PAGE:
Come Sunday, Brazilians will turn out for an election in which the top two candidates are women. That President Dilma Rousseff and former Environmental Minister Marina Silva are competing to lead Latin America’s largest economy now comes as little surprise in a region that accounts for a third of the world’s women presidents.

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U.S. News & World Report | Learning from a Troubled Gang Truce

A wave of Central American children crossing the U.S. border caused President Barack Obama to label the crisis an “urgent humanitarian situation” earlier this month. With more than 50,000 unaccompanied minors making the dangerous journey since October last year, the tide of migration also draws attention to the crisis these children leave behind. Most come from El Salvador, Guatemala and Honduras, a crime-addled area considered one of the most dangerous regions in the world.

But despite bleak crime figures, one country — El Salvador — experienced a notable drop in homicides after a 2012 gang truce. Over time, the agreement between the gangs Mara Salvatrucha and Barrio 18 frayed and, last month, then-President Mauricio Funes declared the truce dead. His successor, Salvador Sánchez Cerén, has disavowed it as well. Still, the truce offers a chance to examine lessons learned in combating the violence leading young Central Americans to seek escape.

The agreement began in March 2012, when Mara Salvatrucha and Barrio 18 leaders were transferred from maximum-security prisons to lowen security ones...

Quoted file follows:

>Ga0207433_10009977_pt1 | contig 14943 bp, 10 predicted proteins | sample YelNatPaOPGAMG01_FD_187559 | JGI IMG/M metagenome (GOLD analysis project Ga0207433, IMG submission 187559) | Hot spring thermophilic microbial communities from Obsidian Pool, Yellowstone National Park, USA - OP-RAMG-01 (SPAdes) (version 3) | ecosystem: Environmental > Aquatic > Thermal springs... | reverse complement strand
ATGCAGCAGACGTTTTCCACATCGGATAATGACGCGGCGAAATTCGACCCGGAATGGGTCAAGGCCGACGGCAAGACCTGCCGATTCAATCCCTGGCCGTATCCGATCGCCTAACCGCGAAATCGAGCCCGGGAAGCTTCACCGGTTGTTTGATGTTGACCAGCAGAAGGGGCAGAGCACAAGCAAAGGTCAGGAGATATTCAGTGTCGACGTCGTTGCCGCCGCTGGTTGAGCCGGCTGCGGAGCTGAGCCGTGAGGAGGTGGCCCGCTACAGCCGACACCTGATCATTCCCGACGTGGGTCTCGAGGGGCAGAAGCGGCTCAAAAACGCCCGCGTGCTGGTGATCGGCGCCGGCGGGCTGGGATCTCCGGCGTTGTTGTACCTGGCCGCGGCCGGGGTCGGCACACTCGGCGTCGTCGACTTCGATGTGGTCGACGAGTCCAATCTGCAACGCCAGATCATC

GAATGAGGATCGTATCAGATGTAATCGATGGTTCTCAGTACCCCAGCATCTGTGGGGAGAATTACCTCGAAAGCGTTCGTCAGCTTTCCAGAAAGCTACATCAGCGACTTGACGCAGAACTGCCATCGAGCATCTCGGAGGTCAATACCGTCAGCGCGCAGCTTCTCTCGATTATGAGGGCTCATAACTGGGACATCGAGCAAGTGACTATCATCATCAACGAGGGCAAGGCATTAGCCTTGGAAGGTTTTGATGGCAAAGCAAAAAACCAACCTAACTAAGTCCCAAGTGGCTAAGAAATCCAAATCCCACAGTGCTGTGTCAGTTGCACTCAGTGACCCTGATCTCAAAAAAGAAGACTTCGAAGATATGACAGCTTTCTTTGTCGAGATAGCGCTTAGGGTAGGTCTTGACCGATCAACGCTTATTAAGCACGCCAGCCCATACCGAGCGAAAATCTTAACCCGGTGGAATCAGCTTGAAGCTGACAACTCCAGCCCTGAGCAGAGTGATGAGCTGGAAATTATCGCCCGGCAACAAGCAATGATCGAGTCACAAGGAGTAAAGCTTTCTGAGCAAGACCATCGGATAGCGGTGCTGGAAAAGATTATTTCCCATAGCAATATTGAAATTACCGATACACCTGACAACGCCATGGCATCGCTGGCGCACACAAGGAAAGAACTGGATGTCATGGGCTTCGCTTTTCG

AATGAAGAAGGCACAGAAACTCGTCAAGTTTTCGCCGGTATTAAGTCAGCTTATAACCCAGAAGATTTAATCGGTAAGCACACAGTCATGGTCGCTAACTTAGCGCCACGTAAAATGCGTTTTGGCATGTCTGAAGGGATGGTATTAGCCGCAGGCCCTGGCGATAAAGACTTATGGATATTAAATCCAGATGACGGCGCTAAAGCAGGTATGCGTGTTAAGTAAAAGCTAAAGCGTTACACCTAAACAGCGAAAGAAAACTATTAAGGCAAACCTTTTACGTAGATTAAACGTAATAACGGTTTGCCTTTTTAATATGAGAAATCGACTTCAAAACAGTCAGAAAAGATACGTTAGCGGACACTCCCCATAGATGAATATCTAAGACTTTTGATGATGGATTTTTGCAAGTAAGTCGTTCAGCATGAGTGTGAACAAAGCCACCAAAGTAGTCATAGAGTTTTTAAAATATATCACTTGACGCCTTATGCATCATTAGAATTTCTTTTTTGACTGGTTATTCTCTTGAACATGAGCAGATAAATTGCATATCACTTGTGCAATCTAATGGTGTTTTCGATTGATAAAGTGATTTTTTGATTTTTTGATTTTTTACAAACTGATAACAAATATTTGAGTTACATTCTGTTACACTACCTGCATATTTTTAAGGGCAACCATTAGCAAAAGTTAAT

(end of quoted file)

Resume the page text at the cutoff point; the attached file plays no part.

Read the full article in U.S. News & World Report's online opinion section.

AS/COA Online | El Salvador Update: Security Top Challenge as Sánchez Cerén Takes Office

Salvador Sánchez Cerén takes the helm as El Salvador’s new president on June 1, but his government will face the old problem of security as a major public concern. An uptick in violencemarked the period leading up to the former guerilla commander’s presidential inauguration. And although his soon-to-be-predecessor President Mauricio Funes leaves office with positive approval ratings, more than two-thirds of Salvadorans feel crime worsened under his watch.

Keeping a Gang Truce at Arm’s Length

For a period of Funes’ administration, El Salvador did see homicide rates drop. The national police reported that the murder rate decreased by 41 percent between 2012 and the prior year, and attributed the sharp decline to a truce between rival gangs Mara Salvatrucha (M-18) and Barrio 18. The agreement gained the support of the Organization of American States, while the Funes administration denied serving as an architect of the truce. But six months into the agreement, General and then-Justice Minister Munguía Payés admitted a direct role—though Funes continued to reject the idea that his government organized the deal, instead saying it served as a “facilitator.” Munguía Payés was removed from his post in May 2013 and, while total homicides remained lower in 2013 compared to 2012, the murder rate began to creep back up by the end of last year.